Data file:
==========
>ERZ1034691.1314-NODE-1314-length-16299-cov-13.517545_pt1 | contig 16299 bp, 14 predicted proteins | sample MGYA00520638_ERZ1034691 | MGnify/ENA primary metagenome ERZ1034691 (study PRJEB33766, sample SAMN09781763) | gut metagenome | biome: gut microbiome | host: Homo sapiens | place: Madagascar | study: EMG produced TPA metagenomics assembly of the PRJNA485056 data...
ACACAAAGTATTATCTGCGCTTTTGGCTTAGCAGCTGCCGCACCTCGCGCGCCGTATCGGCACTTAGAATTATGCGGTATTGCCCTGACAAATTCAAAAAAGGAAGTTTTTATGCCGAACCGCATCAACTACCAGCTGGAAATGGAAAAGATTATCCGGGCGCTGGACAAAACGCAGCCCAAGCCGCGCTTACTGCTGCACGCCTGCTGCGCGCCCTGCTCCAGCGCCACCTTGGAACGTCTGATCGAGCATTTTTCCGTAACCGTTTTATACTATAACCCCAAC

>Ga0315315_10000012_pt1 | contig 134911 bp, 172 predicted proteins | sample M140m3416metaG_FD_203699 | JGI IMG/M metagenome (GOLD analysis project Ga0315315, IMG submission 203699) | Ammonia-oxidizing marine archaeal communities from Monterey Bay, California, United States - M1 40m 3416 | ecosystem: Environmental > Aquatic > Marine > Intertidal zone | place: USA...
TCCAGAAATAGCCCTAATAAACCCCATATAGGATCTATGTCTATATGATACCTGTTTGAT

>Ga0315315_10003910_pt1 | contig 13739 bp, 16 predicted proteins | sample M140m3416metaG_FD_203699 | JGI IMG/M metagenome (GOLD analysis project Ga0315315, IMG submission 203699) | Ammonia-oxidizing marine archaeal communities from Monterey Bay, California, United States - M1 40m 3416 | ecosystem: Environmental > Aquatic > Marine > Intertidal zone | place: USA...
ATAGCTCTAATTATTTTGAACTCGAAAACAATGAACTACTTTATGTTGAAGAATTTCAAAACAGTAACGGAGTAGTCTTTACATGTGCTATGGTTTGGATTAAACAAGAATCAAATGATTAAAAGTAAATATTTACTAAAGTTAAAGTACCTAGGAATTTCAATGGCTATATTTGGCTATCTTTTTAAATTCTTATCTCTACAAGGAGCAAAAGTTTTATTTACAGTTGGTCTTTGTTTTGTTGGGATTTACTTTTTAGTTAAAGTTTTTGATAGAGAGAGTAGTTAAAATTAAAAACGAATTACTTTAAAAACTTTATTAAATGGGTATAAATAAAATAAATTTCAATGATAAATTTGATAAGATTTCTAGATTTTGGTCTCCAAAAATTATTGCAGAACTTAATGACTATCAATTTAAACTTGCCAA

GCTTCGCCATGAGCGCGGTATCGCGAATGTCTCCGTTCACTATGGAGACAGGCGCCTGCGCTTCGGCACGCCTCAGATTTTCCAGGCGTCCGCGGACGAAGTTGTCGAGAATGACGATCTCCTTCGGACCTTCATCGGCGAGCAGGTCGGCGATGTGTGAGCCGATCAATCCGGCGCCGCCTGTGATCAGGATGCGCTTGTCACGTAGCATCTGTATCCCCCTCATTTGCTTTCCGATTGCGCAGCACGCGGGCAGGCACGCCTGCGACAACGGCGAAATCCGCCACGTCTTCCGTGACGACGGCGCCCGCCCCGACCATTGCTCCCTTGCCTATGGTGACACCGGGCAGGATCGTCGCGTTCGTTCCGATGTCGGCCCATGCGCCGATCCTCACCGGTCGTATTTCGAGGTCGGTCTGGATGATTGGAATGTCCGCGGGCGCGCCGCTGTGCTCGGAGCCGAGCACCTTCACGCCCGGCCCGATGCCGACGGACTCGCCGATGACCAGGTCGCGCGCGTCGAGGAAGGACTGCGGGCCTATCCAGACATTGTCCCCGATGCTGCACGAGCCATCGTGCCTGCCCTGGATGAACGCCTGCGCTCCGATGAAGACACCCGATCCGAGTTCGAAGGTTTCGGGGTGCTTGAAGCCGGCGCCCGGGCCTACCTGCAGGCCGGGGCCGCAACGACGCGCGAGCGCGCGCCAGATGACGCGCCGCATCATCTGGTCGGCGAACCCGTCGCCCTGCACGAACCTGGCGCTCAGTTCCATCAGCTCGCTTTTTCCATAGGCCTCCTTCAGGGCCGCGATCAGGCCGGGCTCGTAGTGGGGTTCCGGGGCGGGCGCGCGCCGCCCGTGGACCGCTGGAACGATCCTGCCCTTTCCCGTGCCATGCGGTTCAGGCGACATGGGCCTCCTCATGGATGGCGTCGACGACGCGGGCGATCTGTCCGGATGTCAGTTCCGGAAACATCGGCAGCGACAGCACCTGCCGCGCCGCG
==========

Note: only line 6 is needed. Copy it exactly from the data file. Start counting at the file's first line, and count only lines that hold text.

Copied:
ATAGCTCTAATTATTTTGAACTCGAAAACAATGAACTACTTTATGTTGAAGAATTTCAAAACAGTAACGGAGTAGTCTTTACATGTGCTATGGTTTGGATTAAACAAGAATCAAATGATTAAAAGTAAATATTTACTAAAGTTAAAGTACCTAGGAATTTCAATGGCTATATTTGGCTATCTTTTTAAATTCTTATCTCTACAAGGAGCAAAAGTTTTATTTACAGTTGGTCTTTGTTTTGTTGGGATTTACTTTTTAGTTAAAGTTTTTGATAGAGAGAGTAGTTAAAATTAAAAACGAATTACTTTAAAAACTTTATTAAATGGGTATAAATAAAATAAATTTCAATGATAAATTTGATAAGATTTCTAGATTTTGGTCTCCAAAAATTATTGCAGAACTTAATGACTATCAATTTAAACTTGCCAA